If magic is believed to be something innate (whether it is or not), magical education might be restricted to those who show the appropriate aptitude.  Conversely, a society might make a show of magical education being “available for everyone,” while in actuality it’s only available for an elite few, or those who do have an innate talent.

When considering access to higher levels or specialties in education, consider prerequisites.  If someone wants to study to be a teacher/priest/mage/bard/hunter/etc, what skills/knowledge do they need to have ahead of time?  How does one obtain those prerequisites?  Can they be waived for certain people?  (Think of the privileges “Chosen Ones” and people with family connections tend to get.)  Are extra requirements added for certain people?  (Consider the extra requirements added for Kel in the Protector of the Small quartet.)  Extra requirements are ways of weeding out people who are technically acceptable but socially unwelcome.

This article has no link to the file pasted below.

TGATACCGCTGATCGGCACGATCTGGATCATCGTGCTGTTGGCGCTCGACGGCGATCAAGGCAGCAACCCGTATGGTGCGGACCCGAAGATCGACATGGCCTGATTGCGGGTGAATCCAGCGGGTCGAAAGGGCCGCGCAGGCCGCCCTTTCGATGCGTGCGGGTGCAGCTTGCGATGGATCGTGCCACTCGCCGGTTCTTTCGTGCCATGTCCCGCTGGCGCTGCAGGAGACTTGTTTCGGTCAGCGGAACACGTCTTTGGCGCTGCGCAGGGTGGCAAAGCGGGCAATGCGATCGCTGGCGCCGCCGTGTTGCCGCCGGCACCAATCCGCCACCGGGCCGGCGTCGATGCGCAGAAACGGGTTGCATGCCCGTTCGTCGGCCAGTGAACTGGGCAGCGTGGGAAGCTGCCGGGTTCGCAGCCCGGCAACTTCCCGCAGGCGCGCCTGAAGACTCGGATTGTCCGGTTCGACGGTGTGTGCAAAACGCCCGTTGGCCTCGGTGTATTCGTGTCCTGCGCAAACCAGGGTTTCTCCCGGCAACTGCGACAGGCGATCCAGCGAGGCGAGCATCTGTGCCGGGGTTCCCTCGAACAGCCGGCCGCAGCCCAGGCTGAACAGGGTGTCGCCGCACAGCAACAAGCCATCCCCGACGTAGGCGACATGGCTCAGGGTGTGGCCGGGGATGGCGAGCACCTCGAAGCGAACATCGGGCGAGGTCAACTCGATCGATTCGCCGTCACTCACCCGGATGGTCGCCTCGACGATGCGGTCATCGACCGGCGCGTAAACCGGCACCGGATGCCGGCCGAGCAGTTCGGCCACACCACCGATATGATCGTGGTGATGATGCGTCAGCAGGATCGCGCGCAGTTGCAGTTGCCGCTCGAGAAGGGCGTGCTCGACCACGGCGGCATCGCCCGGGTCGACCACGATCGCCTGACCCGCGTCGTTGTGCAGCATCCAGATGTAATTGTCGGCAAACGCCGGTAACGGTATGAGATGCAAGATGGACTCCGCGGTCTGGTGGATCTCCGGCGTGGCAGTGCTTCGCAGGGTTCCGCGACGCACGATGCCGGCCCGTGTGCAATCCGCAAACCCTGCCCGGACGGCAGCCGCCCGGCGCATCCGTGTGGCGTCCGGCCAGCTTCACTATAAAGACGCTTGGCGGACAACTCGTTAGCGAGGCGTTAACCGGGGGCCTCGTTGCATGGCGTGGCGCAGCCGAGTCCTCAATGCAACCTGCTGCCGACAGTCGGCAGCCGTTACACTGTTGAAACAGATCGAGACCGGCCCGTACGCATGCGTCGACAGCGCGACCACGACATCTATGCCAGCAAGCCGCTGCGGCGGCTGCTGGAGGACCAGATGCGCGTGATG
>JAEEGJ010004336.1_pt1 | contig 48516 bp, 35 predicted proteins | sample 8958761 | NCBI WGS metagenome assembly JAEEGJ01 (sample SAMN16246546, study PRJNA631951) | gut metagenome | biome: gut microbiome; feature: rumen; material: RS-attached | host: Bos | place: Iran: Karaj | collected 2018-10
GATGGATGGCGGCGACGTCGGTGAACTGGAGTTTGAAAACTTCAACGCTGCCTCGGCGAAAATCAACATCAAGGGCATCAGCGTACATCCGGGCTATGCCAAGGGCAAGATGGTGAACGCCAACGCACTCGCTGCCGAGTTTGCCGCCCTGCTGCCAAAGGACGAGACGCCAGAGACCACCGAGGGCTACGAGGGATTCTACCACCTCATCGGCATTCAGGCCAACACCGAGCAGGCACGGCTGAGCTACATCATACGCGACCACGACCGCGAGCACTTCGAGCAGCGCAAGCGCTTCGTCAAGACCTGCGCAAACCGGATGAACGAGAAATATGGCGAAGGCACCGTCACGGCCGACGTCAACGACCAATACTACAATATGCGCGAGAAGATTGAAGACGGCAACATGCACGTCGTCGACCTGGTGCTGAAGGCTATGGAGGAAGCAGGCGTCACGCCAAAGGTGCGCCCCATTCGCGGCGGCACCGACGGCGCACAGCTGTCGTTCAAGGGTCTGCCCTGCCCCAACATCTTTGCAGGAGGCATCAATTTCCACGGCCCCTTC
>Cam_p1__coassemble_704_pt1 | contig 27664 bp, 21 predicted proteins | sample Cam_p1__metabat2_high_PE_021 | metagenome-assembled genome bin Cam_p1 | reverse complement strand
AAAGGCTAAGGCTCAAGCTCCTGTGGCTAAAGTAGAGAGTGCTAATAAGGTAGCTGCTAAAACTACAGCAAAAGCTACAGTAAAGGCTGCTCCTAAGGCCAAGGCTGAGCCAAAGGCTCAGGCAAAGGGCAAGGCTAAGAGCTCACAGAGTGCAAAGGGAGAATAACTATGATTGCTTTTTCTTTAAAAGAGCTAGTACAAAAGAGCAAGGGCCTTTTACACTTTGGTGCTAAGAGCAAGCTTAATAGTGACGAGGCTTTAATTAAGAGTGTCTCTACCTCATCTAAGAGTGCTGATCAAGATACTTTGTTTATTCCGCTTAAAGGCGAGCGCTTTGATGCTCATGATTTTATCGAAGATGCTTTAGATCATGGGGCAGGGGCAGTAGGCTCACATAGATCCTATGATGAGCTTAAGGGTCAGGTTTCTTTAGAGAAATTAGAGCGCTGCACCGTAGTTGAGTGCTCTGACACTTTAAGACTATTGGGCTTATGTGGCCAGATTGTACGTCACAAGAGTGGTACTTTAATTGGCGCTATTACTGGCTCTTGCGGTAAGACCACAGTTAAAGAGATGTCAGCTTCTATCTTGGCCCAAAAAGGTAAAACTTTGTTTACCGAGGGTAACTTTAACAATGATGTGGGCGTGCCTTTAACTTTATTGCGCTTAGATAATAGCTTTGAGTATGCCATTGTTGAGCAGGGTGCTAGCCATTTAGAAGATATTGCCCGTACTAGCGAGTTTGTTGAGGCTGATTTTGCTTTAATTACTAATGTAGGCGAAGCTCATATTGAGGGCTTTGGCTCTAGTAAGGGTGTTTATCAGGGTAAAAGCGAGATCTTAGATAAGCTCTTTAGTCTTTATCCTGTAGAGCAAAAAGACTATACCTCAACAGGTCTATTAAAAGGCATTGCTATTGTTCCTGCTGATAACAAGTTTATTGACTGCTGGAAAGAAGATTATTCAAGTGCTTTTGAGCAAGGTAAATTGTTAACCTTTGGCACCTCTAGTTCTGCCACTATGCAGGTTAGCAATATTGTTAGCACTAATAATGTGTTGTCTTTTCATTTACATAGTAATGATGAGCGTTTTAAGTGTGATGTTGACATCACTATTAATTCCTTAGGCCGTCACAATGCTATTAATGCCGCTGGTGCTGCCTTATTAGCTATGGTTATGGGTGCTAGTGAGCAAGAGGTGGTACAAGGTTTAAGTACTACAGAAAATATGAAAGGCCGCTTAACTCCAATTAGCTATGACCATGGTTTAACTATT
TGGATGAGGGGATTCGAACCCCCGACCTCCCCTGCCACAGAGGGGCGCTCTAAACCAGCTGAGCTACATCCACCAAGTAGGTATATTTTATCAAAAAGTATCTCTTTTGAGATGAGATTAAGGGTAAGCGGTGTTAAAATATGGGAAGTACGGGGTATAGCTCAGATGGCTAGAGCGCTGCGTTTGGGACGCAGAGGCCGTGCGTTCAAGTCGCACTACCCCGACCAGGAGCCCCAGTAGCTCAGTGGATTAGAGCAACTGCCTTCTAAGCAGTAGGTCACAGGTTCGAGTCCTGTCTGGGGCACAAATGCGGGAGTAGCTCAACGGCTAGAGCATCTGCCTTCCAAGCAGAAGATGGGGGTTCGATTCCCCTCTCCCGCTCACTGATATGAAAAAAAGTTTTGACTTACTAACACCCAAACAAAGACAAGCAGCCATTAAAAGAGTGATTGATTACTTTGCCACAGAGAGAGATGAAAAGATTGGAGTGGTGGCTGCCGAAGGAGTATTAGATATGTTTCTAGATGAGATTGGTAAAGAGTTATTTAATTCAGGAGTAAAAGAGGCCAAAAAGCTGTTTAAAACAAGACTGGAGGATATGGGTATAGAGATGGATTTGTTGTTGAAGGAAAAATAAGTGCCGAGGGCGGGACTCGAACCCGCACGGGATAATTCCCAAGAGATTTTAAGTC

Are there literal barriers that appear when one tries to access education?  Think of a school that is hidden in a labyrinth, underwater, behind a magic veil, or up a mountain.  Think of the mundane accessibility problems from those who have to use crutches or wheelchairs to get around.  Could you imagine trying to use a wheelchair on the moving staircases at Hogwarts?

Do different levels of education correspond to different social classes?

The answer to this question is dependent on how the social classes are divided in your world.  Money is the most basic division and will affect just about every culture that has a moneyed economy.  But people could also be divided based on citizenship, gender, magical ability, species, ethnic group, religion, etc…  People who conform to what the society at large values (the correct religion/appearance/gender expression/etc) are more likely to have more access to education (and other forms of power) than those who miss the mark in some way.